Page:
ISSN (Print) - 0012-9976 | ISSN (Online) - 2349-8846

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Sri Lanka–China Relations

Analysing Sri Lankan, Chinese, and Indian Perspectives

The Sri Lankan, Indian, and Chinese perspectives on the growing strategic partnership between Sri Lanka and China are analysed. The motivations and objectives of India and China in strengthening their artnership with Sri Lanka are examined. The history of the Sri Lanka–China relationship and Chinese overtures to Sri Lanka in recent days is discussed. It is argued that given the geostrategic location of Sri Lanka in the Indian Ocean, and proximity to India, an aspiration for infrastructural developmental and Chinese developmental assistance are primarily shaping the Sri Lankan foreign policy choice to adopt hedging to maximise benefits.

The Family Man 2, an Indian OTT series, vividly captures how increasing China’s involvement in Sri Lanka pushes Indian leadership to forgo its domestic electoral voters to keep China at bay in the Indian Ocean. China’s recent efforts to engage Sri Lanka in the Indian Ocean are intended to protect and expand its commercial and security interests. In this context, this article examines Indian and Chinese perspectives on Sri Lanka and China’s growing partnership. The article argues that Sri Lanka’s geostrategic location in the Indian Ocean, proximity to India, aspiration for infrastructure development, and Chinese development assistance are the primary determinants of its decision to adopt hedging to maximise benefits.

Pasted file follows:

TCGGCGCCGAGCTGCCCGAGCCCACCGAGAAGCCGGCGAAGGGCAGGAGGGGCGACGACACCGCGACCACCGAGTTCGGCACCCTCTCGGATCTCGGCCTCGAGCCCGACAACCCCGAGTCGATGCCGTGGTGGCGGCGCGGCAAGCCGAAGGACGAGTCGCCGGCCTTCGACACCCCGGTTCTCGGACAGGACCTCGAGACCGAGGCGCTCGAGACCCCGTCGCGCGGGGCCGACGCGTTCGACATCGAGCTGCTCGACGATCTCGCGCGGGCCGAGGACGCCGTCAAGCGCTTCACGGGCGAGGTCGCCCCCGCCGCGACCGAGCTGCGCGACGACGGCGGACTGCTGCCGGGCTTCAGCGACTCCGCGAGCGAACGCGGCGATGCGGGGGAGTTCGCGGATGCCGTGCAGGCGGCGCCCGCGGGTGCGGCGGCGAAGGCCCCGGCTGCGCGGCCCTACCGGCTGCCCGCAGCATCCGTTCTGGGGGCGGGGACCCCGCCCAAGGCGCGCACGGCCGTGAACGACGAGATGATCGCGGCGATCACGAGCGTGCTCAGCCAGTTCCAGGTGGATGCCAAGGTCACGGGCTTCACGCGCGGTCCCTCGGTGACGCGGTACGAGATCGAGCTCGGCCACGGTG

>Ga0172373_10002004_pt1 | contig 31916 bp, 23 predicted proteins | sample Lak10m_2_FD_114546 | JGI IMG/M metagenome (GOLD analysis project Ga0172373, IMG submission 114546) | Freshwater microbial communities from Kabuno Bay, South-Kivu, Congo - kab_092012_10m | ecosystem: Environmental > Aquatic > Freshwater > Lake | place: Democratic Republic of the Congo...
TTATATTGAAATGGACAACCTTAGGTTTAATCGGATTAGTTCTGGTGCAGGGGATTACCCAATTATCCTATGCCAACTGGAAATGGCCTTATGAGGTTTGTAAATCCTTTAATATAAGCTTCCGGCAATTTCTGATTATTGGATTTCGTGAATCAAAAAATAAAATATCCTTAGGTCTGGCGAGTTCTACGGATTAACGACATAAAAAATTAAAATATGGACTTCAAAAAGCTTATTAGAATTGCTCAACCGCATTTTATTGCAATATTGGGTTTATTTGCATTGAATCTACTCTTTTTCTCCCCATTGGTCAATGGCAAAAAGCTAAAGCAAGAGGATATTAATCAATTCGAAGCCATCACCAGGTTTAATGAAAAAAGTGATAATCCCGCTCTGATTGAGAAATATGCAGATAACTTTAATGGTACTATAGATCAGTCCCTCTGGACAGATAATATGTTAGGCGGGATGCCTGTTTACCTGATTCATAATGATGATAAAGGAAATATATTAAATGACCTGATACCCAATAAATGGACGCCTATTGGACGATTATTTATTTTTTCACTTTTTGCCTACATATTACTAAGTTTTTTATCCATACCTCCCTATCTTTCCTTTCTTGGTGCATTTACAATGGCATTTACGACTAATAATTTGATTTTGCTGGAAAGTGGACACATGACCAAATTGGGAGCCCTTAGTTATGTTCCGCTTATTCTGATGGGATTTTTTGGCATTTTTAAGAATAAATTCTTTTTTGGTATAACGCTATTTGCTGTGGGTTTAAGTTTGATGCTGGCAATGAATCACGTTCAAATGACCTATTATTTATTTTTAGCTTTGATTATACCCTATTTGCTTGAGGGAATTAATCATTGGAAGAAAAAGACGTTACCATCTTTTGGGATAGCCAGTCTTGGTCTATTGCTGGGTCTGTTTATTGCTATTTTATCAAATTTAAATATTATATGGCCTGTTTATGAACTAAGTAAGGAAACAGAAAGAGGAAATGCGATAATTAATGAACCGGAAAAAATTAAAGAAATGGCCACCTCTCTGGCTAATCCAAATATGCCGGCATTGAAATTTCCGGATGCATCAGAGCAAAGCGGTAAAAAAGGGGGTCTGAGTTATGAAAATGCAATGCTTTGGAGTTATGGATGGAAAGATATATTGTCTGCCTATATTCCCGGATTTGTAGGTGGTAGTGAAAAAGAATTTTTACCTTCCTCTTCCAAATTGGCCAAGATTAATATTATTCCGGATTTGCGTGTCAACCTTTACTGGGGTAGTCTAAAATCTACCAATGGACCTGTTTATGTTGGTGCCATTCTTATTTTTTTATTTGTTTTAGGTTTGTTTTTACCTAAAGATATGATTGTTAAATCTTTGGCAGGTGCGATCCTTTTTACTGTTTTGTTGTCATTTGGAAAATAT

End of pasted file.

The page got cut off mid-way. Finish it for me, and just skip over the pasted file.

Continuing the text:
Although China and Sri Lanka do not share a common border, their interactions date back thousands of years, as recorded in the Book of Han Dynasty (Han’shu) and ancient Roman history books (Gunaratna 1987). In the fifth century, the renowned Chinese monk Faxian reportedly travelled on a mercantile ship from the port of Tamralipti, in eastern India, to Sri Lanka (Sen 2006). He studied Buddhism at the Abhayagiri Vihara in Anuradhapura for two years and returned to China through the sea route. Faxian described Sri Lanka in greater detail in his travel journal Records of the Buddhistic Kingdoms. Admiral Zheng He, a Chinese explorer, led the seavoyage to Sri Lanka seven times during China’s Ming dynasty (1368–1644 AD). His visits have been memorialised in a stone stele in 1409. The inscriptions on the stele, known as Galle Trilingual Inscription, written in Chinese, Persian, and Tamil, describe Zheng He’s mission and their paying tribute at the local Buddhist temple (Sen 2019; Brooks 2019; Bastiampillai nd). Bastiampillai (nd) notes that Sri Lanka’s

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Updated On : 12th Sep, 2022
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